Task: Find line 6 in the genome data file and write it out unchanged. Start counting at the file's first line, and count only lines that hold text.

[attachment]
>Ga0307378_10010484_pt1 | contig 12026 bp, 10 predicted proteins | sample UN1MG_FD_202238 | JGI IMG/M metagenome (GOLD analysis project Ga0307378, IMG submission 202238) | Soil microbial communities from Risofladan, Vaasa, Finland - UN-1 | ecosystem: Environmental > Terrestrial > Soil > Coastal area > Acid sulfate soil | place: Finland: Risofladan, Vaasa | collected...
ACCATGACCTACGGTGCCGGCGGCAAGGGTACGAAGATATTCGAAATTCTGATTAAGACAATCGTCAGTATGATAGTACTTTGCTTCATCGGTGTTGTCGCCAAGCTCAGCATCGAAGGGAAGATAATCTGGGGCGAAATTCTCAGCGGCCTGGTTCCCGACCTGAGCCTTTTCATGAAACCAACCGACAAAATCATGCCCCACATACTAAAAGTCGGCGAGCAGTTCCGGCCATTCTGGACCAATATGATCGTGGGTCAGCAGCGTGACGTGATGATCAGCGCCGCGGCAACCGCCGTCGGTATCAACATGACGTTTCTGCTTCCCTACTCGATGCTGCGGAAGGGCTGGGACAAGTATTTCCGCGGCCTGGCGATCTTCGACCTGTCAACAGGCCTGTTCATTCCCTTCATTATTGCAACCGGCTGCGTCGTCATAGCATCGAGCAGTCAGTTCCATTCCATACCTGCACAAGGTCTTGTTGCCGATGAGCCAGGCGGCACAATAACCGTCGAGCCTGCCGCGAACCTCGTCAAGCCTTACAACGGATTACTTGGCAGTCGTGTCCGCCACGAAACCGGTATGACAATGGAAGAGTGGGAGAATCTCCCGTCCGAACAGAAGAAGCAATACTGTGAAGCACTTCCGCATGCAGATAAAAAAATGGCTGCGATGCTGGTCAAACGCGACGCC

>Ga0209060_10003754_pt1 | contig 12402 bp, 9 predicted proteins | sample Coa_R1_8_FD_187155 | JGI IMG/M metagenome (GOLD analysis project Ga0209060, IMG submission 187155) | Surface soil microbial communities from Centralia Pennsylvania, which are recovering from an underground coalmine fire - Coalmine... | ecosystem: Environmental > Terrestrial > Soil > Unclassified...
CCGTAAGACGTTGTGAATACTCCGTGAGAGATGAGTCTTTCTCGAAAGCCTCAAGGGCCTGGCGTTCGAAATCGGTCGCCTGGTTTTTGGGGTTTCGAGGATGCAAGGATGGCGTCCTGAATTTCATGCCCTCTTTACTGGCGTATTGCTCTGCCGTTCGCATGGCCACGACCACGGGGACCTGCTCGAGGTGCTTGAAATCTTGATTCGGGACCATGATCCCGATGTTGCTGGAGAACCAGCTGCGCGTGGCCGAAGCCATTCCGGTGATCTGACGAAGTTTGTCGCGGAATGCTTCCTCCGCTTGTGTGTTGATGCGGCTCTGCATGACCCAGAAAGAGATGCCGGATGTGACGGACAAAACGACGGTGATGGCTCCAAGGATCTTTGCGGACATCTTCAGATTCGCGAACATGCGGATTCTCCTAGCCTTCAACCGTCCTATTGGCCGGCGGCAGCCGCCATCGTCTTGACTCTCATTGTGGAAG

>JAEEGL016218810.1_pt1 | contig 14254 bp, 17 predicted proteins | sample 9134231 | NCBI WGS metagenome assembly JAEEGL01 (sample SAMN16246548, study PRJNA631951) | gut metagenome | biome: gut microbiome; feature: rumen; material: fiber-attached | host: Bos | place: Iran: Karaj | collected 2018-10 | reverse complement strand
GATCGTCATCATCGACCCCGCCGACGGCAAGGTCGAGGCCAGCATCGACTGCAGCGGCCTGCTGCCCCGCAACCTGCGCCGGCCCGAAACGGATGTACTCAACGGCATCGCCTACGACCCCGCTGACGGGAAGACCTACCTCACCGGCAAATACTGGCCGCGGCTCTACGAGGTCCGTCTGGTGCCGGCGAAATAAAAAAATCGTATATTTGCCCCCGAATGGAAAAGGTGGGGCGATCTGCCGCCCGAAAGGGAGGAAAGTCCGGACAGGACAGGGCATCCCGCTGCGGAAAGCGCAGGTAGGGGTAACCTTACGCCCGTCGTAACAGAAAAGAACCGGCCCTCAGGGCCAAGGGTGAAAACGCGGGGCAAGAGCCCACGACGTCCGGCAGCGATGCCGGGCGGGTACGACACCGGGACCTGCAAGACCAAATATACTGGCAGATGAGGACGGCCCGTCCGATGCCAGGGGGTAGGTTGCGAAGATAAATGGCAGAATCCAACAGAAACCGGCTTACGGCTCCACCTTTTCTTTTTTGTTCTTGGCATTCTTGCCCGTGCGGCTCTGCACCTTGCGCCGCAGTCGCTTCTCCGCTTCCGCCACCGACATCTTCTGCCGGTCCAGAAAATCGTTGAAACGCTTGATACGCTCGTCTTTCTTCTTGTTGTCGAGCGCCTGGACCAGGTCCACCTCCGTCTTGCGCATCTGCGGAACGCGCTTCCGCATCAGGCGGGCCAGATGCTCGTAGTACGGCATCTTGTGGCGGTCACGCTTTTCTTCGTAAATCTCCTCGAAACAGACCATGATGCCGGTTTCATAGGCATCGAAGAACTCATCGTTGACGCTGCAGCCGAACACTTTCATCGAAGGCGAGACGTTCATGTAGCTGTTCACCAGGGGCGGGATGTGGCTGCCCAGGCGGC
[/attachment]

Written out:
GATCGTCATCATCGACCCCGCCGACGGCAAGGTCGAGGCCAGCATCGACTGCAGCGGCCTGCTGCCCCGCAACCTGCGCCGGCCCGAAACGGATGTACTCAACGGCATCGCCTACGACCCCGCTGACGGGAAGACCTACCTCACCGGCAAATACTGGCCGCGGCTCTACGAGGTCCGTCTGGTGCCGGCGAAATAAAAAAATCGTATATTTGCCCCCGAATGGAAAAGGTGGGGCGATCTGCCGCCCGAAAGGGAGGAAAGTCCGGACAGGACAGGGCATCCCGCTGCGGAAAGCGCAGGTAGGGGTAACCTTACGCCCGTCGTAACAGAAAAGAACCGGCCCTCAGGGCCAAGGGTGAAAACGCGGGGCAAGAGCCCACGACGTCCGGCAGCGATGCCGGGCGGGTACGACACCGGGACCTGCAAGACCAAATATACTGGCAGATGAGGACGGCCCGTCCGATGCCAGGGGGTAGGTTGCGAAGATAAATGGCAGAATCCAACAGAAACCGGCTTACGGCTCCACCTTTTCTTTTTTGTTCTTGGCATTCTTGCCCGTGCGGCTCTGCACCTTGCGCCGCAGTCGCTTCTCCGCTTCCGCCACCGACATCTTCTGCCGGTCCAGAAAATCGTTGAAACGCTTGATACGCTCGTCTTTCTTCTTGTTGTCGAGCGCCTGGACCAGGTCCACCTCCGTCTTGCGCATCTGCGGAACGCGCTTCCGCATCAGGCGGGCCAGATGCTCGTAGTACGGCATCTTGTGGCGGTCACGCTTTTCTTCGTAAATCTCCTCGAAACAGACCATGATGCCGGTTTCATAGGCATCGAAGAACTCATCGTTGACGCTGCAGCCGAACACTTTCATCGAAGGCGAGACGTTCATGTAGCTGTTCACCAGGGGCGGGATGTGGCTGCCCAGGCGGC